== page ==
Social support is often described as the most powerful remedy for loneliness,28 and thus plays a critical role in determining patient health outcomes. For example, a high degree of social support is generally associated with lower health symptomatology and better mental and physical health.29 30 People with greater social and emotional support in their lives tend to be healthier than those who are lacking in support.31 Prolonged isolation for those who encountered the lockdown alone may contribute to an increase in psychological distress due to reduced exposure to sources of support (eg, family and friends) and increasing the importance of personal resources such as self-efficacy and resilience.32 Indeed, we found that those living alone reported greater feelings of loneliness during the lockdown. Additionally, we identified age as a risk factor for loneliness. This finding contrasts with results from similar studies investigating loneliness during the COVID-19 pandemic, whereby an inverse association between age and loneliness has been reported.32–34 Such results could be due to older adults typically displaying a lower reactivity to stress35 and exercising greater resilience,36 while having more experience with being alone and with life-threatening medical situations.32 The association between age and loneliness identified in our study could be explained by a difference in the needs of visually impaired older adults compared with community-dwelling older adults without vision impairment. This outcome raises important questions regarding the manifestation of loneliness among the visually impaired and signals the need for strategies aimed to promote social participation and accessibility. In the UK, interventions to facilitate sociable contact with people with sight loss during the pandemic have been implemented, such as well-being phone calls to vulnerable populations, and charitable organisations dispatching remote counselling services, which may bolster psychological well-being and allay feelings of isolation.37 Our findings provide useful data about loneliness among the visually impaired during the COVID-19 pandemic, which may help maximise the effectiveness of targeted charity and hospital-based social support services. Yet it is critical to consider other factors that put individuals at risk of loneliness, not merely based on age, in order to effectively identify those who would benefit from intervention. Moreover, patients with CBS are often averse to disclosing symptoms due to fears that the hallucinations are indicative of cognitive impairment,38 therefore tactful inquiry as to the presence of visual hallucinations is essential when operating both remote and face-to-face ophthalmic services.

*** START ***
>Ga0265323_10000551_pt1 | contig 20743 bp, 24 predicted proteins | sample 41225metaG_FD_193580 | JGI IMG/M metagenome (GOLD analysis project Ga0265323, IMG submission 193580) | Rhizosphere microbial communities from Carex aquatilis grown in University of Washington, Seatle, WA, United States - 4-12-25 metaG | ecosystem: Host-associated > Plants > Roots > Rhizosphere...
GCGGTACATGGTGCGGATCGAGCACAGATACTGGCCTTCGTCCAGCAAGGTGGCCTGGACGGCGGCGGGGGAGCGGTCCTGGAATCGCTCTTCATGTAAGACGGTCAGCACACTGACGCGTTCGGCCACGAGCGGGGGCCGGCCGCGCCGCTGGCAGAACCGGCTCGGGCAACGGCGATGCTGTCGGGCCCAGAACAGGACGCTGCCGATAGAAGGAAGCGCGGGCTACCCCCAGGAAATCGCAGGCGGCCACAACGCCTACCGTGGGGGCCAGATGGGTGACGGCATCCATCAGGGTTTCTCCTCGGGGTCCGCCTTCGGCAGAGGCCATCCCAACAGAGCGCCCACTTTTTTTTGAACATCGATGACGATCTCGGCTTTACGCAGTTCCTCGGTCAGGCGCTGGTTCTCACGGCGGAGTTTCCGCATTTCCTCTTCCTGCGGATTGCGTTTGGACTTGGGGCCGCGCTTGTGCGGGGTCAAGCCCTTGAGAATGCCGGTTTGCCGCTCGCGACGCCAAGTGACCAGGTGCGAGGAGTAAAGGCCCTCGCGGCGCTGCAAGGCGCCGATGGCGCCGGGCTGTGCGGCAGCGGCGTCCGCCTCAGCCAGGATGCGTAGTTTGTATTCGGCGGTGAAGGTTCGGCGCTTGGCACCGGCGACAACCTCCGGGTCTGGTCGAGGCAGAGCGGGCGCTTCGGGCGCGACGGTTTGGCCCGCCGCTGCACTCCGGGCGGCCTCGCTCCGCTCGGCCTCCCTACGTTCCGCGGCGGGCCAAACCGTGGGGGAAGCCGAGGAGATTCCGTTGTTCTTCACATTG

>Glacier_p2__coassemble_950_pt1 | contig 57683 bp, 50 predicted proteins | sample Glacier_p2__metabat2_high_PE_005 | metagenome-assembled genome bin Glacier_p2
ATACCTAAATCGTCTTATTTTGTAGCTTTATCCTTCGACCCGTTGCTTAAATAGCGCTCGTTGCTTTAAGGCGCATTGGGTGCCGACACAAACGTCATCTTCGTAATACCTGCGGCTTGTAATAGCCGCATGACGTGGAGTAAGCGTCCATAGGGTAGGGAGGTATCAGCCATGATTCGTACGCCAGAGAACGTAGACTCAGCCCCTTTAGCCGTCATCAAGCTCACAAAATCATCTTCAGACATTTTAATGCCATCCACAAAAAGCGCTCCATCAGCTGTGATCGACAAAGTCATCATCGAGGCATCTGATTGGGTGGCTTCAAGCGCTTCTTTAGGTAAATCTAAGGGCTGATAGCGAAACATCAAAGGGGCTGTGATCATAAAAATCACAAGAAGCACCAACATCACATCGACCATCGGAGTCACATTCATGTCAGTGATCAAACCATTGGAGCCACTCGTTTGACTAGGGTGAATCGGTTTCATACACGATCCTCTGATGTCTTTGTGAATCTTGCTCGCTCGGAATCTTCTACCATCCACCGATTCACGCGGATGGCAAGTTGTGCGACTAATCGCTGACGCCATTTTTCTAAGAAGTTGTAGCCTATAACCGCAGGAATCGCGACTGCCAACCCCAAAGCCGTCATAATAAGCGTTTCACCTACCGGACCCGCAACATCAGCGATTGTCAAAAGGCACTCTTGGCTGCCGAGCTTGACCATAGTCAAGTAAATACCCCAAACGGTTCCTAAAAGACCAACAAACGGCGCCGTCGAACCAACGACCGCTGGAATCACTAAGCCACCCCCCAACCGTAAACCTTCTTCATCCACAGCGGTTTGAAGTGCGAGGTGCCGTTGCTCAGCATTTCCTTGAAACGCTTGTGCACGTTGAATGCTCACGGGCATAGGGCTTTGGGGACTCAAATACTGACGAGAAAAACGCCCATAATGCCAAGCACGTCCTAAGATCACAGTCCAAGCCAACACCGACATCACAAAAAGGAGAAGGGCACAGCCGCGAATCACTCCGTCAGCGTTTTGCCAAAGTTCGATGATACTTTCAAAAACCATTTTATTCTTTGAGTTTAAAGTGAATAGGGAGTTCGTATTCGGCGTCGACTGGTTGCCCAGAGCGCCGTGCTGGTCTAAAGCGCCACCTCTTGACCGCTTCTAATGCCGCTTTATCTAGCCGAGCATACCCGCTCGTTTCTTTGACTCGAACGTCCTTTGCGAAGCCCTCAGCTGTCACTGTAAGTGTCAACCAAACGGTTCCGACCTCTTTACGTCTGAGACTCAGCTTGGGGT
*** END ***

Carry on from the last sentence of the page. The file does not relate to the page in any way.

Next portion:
A number of behavioural strategies may provide relief during hallucinatory episodes, including adjusting lighting and practising specific eye movements.39 Though limited, these interventions are based on anecdotes from patients and medical experts and are simple to implement, are of no cost and can be applied immediately. We provide the full toolkit in box 1 which may serve as a clinically useful resource for clinicians when consulting with patients about self-managing visual hallucinations.

Box 1

Techniques for minimising or eliminating visual hallucinations

  • When the hallucinations start, look from right to left once every 15 s without moving your head.

  • Try to touch the hallucination.

  • Stare straight at the hallucination.

  • Turn your head to alternative sides, then move the head towards each shoulder in turn.

  • Walk around the room or to another room.

  • Shine a torch from below your chin in front of (not into) your eyes.

  • Change the light level in your room or the activity you are doing.